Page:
Today’s team review is from Aidan. He blogs here https://ricketttsblog.wordpress.com/
Aidan has been reading There Was Music by J.D. Grubb
I’ll say upfront: There Was Music is a hard book to read. There was more suffering between its pages than any single person should have to endure. Certainly more than I thought there would be when I saw it described as fantasy. Yet it is absolutely a worthwhile read, since that kind of pain transitions into powerful emotions throughout.
The book is a character study of Prisoner 43-1-12, immersing us in her world. We follow her journey from one tragedy to the next, watching as each event changes who she is fundamentally. There is a rape scene, and others containing sexual assault and torture, while not particularly graphic, set the tone of the novel. It is set to the backdrop of a nation rebuilding after a devastating war, but for the most part the fantasy elements take a backseat to Prisoner 43-1-12, or in some way develop her psyche.
Prisoner 43-1-12 is undoubtedly one of the most complex characters I’ve read in a long time. She’s extremely strong-willed, but more of a quiet perpetually-alive flame than an overt, snarky character. This is a welcome change, as strong women are very rarely portrayed in this way. She’s also introspective, questioning her own choices and perspectives, as well as broader questions like the nature of war and humanity, on a regular basis. This deep exposure to who she is fundamentally really resonated with me, and made it easy to sympathize with her situation, despite never experiencing anything remotely similar to it.
The writing style is a bit inconsistent I found, although I have absolute faith that as J.D. Grubb hones his style, he will overcome this issue. In places there is beautiful prose, which I can only describe as fluid. It had an almost surreal quality to it, and worked very effectively with descriptions of settings and Prisoner 43-1-12’s thoughts. However, there were also places where the writing fell a little flat, more ‘telling’ than ‘showing’. I felt this was particularly the case with the dialogue. Nevertheless, Grubb incorporates other novel aspects into his writing. One such aspect was the use of first person for all the flashbacks, which created a jarring effect between the past and present, among other things.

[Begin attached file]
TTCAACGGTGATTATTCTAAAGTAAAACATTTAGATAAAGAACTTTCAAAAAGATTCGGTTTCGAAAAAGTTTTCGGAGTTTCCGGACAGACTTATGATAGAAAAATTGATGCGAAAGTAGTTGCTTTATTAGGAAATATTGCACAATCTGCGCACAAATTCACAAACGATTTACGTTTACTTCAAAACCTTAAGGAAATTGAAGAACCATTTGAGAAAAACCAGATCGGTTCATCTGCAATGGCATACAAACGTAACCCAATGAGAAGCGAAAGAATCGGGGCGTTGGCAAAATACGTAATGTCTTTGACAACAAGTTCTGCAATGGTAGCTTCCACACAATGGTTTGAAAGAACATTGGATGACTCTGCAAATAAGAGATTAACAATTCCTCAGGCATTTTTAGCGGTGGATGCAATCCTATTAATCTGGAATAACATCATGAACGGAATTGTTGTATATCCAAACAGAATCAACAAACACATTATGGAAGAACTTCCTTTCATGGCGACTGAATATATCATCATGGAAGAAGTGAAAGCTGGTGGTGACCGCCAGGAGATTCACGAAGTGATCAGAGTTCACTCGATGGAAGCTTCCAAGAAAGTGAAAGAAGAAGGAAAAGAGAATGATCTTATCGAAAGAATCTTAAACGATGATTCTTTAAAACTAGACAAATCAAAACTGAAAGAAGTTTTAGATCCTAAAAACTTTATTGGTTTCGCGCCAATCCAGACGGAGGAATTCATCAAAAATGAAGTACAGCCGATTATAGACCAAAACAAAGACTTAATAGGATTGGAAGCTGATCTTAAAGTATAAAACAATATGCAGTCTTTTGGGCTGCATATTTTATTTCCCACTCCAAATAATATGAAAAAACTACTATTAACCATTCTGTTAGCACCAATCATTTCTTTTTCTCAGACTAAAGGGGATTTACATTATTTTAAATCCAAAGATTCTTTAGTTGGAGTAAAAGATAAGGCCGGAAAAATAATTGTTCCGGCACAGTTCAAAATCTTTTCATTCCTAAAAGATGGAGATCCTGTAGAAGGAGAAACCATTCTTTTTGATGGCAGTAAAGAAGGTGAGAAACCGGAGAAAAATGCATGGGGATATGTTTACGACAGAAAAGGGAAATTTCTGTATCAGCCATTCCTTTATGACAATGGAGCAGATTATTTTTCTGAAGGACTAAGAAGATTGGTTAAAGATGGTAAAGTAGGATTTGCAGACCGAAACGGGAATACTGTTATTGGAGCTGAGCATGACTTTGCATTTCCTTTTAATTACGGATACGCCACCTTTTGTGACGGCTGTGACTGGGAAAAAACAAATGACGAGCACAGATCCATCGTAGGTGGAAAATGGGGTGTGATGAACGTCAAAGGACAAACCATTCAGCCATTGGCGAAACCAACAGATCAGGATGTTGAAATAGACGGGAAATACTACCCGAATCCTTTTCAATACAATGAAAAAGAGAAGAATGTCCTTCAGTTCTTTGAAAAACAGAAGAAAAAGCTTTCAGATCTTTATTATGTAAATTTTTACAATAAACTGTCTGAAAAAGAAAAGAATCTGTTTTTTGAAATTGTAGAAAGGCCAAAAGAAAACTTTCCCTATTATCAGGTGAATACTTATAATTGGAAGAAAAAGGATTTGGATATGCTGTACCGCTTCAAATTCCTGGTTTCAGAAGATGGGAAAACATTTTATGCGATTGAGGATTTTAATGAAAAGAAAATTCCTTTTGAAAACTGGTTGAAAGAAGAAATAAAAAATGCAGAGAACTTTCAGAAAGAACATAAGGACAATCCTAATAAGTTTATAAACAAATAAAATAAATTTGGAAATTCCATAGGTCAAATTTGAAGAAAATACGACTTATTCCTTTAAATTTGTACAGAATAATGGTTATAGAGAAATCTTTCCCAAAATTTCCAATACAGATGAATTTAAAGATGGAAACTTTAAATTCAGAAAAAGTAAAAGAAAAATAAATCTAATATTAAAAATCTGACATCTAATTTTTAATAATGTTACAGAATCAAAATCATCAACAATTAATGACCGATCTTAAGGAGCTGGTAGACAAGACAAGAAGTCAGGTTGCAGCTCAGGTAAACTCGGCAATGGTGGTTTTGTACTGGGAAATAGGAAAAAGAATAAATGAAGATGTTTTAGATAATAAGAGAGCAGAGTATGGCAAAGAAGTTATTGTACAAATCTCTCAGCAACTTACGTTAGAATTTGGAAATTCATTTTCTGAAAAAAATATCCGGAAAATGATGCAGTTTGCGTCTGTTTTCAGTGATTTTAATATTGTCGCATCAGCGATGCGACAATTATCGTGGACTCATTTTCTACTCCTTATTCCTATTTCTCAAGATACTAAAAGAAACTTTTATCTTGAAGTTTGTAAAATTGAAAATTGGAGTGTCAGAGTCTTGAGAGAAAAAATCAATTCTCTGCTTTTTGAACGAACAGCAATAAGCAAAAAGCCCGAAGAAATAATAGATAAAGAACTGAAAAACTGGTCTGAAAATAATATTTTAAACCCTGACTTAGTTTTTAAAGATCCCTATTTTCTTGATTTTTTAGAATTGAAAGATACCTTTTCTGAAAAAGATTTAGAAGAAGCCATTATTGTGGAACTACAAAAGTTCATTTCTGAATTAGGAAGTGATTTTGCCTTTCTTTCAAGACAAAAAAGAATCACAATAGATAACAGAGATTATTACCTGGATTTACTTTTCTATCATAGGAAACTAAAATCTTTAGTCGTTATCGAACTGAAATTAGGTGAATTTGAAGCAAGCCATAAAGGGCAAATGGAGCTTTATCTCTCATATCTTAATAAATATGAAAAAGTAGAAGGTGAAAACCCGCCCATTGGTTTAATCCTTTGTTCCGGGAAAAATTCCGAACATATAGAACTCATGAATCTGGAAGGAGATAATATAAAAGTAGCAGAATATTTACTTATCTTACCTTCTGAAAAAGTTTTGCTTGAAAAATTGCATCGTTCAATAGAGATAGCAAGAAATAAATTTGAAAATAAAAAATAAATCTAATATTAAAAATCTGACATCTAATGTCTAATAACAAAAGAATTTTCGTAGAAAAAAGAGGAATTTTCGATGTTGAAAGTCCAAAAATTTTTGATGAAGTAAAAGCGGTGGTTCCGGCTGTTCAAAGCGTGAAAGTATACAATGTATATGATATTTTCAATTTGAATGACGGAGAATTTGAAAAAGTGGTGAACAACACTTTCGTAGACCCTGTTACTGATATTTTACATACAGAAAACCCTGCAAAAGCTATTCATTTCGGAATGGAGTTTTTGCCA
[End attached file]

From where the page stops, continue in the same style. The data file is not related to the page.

The other highlight of the novel was the themes. It has a vast amount to say about the futility of war, the nature of love and the power of hope. It certainly doesn’t end there, and I could write pages about each one. A key strength is the open ended approach to these themes though, which allows for each individual reader to walk away with a unique experience from the book.
I did find the other characters to be quite shallow. So much time is spent building up Prisoner 43-1-12 that the others feel underdeveloped, and more like tools for expressing themes than characters in their own right. While definitely not ideal, this was actually not as large an issue as you might think, as most of the time Prisoner 43-1-12 didn’t interact with other people.
The fantasy element of the book was interesting, although not a major part. I thought it worked well sometimes, such as providing a medium for an exploration of death and the after-life, as well as war. However, there was a strange section at the end of the book that felt like a big infodump about the world-building, which seemed strange to me, as most of the information received had no bearing on the overall plot. I think it would have been better off without it, as it made for an anti-climactic ending. I definitely preferred the more unintrusive way the fantasy was handled in the first 75% of the book.
Overall, I’d give it a 5 out of 7. There is clearly a lot of potential in J.D. Grubb’s writing, but there were also elements that could be tightened up. However, I thought the protagonist and themes were high-quality, and I’m excited to see where it goes in the future.
Many thanks to Rosie and J.D. Grubb for providing me with a copy of this book.
She defied them with survival.
Prisoner 43-1-12 contends with the voices of her past, present, and future in the war-altered world of Illirium. From a ranch outside a rural town, to a prison formed from city ruins, and a wilderness marked by supernatural encounters, There was Music explores the struggle between identity and the cost of survival, the power of music and the hope of healing.